Breaking the ice

SSC_0316.jpgI disembark from the train at 6:15am at Irkutsk.  In the last 24 hours the cabin next to mine has been occupied by two police officers (the police seem to use the railways extensively) – they spend their time watching non-stop violent cop movies (entertainment or training?).  Their room smells like a warm Oxfam shop on a wet day and they radiate hostility – I am glad to get off.

Listvyanka Village is about 70km outside Irkutsk and sits right on the shores of Lake Baikal, the largest freshwater lake in the world.  The lake is 400 miles by 40 miles and over 500ft deep and is formed from a geological crack between two tectonic plates that are moving apart – so it’s getting bigger.  It is also frozen solid to a depth of 1 metre for five months of the year.

Any preconceptions I had about this being a poor rural Siberian town are misconceived– this is a prosperous place fuelled by heavy and light industries and tourism – employment is high – cars are new and many families own city and lakeside homes.  My ipad count so far (in about 7 hours) stands at 3.

My guide is Ivan, from Irkutsk– he tells me he has made the train journey from Moscow-Irkutsk some 30 or 40 times as a tourist guide.  “The biggest problem is Australians,” he says, “they drink too much beer and then get off the train in the middle of nowhere.” – yep, like Earls Court.

I ask if it is possible to walk on the frozen lake – he laughs and takes me to an area where the local youth have marked out a racetrack on the ice and are racing BMW 4x4s.  There is an official ‘ice road’ that provides a short cut across the lake and this is tested regularly for thickness and safety, however most people don’t bother with this and in the months when it is frozen they take the shortest direct route from one side to the other.  When I ask what time of the year people stop driving on the lake he says, straight faced, that there is no fixed date but it continues until somebody’s car goes through the ice – then they stop.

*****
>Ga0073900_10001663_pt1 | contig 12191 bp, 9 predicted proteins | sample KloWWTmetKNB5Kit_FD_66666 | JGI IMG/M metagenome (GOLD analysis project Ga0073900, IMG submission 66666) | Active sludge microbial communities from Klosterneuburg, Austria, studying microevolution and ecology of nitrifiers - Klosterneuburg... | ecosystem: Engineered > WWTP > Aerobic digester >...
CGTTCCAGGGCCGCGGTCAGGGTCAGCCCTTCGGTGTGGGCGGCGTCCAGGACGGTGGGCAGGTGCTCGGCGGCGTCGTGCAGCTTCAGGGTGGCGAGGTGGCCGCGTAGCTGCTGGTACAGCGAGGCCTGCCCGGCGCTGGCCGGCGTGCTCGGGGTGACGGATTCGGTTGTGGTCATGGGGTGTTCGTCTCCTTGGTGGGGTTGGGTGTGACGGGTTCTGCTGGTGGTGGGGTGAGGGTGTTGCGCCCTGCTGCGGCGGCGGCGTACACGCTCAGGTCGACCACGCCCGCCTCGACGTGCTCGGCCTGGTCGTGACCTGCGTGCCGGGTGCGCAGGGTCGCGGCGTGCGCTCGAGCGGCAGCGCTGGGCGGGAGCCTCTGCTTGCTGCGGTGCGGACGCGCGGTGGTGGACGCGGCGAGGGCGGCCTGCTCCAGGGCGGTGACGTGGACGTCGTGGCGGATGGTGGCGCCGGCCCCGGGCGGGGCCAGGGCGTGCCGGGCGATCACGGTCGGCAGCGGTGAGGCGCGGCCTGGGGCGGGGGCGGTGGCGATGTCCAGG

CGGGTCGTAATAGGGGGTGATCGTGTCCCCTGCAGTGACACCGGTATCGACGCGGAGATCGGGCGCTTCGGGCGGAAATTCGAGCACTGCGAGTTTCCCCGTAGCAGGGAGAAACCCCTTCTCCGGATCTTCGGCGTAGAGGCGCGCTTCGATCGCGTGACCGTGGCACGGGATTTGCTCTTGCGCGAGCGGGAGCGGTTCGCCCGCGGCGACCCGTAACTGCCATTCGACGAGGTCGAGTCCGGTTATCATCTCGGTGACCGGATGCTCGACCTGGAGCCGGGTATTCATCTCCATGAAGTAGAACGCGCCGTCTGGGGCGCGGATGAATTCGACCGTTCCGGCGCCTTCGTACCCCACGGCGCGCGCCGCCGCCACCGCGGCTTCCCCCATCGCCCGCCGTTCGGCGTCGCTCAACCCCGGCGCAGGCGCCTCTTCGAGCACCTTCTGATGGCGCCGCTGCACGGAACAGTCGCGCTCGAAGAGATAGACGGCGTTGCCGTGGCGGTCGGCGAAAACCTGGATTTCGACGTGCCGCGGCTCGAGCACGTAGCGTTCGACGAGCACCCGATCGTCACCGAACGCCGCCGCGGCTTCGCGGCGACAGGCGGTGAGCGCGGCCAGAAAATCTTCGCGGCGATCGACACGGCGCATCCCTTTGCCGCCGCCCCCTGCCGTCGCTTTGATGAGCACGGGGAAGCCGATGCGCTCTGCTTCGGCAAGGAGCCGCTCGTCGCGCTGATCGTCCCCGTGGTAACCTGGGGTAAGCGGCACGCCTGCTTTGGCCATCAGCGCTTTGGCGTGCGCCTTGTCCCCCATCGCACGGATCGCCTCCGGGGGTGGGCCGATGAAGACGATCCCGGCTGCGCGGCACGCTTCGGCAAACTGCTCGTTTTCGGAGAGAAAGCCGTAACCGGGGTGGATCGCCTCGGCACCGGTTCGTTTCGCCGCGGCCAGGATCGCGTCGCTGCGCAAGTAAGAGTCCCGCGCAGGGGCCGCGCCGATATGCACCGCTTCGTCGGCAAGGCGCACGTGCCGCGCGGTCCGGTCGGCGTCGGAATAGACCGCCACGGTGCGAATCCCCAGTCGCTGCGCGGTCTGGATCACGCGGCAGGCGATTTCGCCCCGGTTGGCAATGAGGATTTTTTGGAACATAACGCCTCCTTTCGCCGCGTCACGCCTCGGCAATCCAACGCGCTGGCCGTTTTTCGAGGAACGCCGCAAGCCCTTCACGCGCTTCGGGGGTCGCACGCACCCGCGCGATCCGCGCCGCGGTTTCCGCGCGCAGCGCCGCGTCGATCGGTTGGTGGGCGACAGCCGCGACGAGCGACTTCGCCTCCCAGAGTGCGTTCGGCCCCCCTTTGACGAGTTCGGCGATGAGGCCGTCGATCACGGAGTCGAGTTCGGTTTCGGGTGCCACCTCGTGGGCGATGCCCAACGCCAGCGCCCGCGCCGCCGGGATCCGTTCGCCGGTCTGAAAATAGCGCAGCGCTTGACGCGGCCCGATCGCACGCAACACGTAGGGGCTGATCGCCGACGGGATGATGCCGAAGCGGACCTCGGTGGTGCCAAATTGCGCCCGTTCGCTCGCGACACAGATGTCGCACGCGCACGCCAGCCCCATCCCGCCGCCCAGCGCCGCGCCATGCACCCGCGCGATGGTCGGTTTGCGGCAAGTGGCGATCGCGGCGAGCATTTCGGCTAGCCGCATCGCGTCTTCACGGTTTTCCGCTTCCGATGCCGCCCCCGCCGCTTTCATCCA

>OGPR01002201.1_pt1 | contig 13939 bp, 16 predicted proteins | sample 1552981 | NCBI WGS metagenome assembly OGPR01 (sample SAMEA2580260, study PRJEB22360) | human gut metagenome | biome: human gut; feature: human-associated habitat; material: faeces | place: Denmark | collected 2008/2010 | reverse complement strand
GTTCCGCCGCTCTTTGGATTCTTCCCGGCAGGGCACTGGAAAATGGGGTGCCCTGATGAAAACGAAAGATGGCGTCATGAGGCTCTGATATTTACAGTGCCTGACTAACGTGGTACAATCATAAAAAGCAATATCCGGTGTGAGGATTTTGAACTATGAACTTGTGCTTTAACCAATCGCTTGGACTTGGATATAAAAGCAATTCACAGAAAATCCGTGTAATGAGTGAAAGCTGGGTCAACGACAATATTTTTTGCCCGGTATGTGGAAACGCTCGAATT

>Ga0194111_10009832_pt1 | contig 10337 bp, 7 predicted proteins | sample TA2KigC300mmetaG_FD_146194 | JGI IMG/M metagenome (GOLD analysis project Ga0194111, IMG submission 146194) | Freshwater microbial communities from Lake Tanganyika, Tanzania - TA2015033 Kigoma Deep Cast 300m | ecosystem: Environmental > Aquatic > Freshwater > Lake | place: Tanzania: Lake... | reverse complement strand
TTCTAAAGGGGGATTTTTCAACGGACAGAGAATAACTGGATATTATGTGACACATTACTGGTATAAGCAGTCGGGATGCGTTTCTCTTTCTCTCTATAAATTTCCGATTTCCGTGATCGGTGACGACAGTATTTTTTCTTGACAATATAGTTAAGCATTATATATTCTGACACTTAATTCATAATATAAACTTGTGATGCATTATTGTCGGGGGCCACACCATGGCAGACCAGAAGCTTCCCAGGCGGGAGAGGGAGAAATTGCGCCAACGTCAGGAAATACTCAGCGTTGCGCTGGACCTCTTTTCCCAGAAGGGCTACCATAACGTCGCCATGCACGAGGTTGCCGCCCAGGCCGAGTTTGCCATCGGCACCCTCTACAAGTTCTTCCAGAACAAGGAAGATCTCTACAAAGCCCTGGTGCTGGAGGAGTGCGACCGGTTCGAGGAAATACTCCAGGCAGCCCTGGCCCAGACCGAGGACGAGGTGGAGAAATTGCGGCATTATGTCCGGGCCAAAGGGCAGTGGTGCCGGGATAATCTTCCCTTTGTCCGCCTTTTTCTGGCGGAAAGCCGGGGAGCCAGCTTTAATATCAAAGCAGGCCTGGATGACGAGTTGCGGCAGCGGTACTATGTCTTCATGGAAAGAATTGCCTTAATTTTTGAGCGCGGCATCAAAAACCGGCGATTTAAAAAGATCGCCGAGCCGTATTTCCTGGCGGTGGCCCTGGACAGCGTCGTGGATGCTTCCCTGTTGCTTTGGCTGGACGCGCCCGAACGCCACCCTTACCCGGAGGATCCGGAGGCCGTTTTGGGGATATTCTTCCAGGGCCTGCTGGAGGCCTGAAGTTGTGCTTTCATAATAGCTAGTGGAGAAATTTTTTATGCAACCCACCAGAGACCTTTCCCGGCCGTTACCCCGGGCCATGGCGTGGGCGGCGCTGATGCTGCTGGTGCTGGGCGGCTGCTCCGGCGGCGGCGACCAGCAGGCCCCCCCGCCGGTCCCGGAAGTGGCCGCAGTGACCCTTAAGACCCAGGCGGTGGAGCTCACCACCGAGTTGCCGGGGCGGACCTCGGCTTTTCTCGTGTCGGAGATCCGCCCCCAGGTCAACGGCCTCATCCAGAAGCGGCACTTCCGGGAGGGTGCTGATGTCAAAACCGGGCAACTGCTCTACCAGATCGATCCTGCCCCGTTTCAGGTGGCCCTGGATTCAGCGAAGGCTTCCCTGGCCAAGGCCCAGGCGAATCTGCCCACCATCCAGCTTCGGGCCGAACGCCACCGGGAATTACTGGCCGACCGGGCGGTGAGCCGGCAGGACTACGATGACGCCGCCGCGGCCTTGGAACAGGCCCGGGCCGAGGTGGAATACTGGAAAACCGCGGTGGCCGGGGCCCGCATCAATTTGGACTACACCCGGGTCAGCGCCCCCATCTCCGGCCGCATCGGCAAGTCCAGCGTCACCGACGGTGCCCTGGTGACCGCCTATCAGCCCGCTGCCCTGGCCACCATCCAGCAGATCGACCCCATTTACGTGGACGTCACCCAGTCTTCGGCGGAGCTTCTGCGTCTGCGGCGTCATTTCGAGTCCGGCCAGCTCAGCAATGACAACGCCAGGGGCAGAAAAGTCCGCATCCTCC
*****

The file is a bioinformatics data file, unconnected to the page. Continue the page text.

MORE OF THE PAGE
He also tells me that the crustaceans that live in the water are so efficient at clearing up organic debris that if anyone does disappear in the lake there is almost no point looking for them after the first few hours as there will be nothing left.  Then, without any hint of irony, he recommends I try the freshwater shrimp while I am here.

We pay a brief visit to the old state-owned ‘Tourist Hotel’ (now closed) which, in Soviet times would have been the only sanctioned place for tourists to stay.  Furthermore they would not have been allowed out of the hotel grounds and would only be driven there via a prescribed route on which all the buildings were freshly painted.

The Lake Baikal Research Institute was well funded by the Soviets and has amassed a huge wealth of knowledge about the wildlife, geography and geology and natural history of the region.  It also led a number of ecological campaigns to stop pollution and preserve the vast number of unique species that live here.  Nowadays the institute struggles to receive funding in a free market economy and the future of many of its research projects is uncertain.

Like everywhere else they are having to make choices about where to make cuts but they are not quite clear what the impact will be – all of which feels a bit like driving on the ice until someone falls through.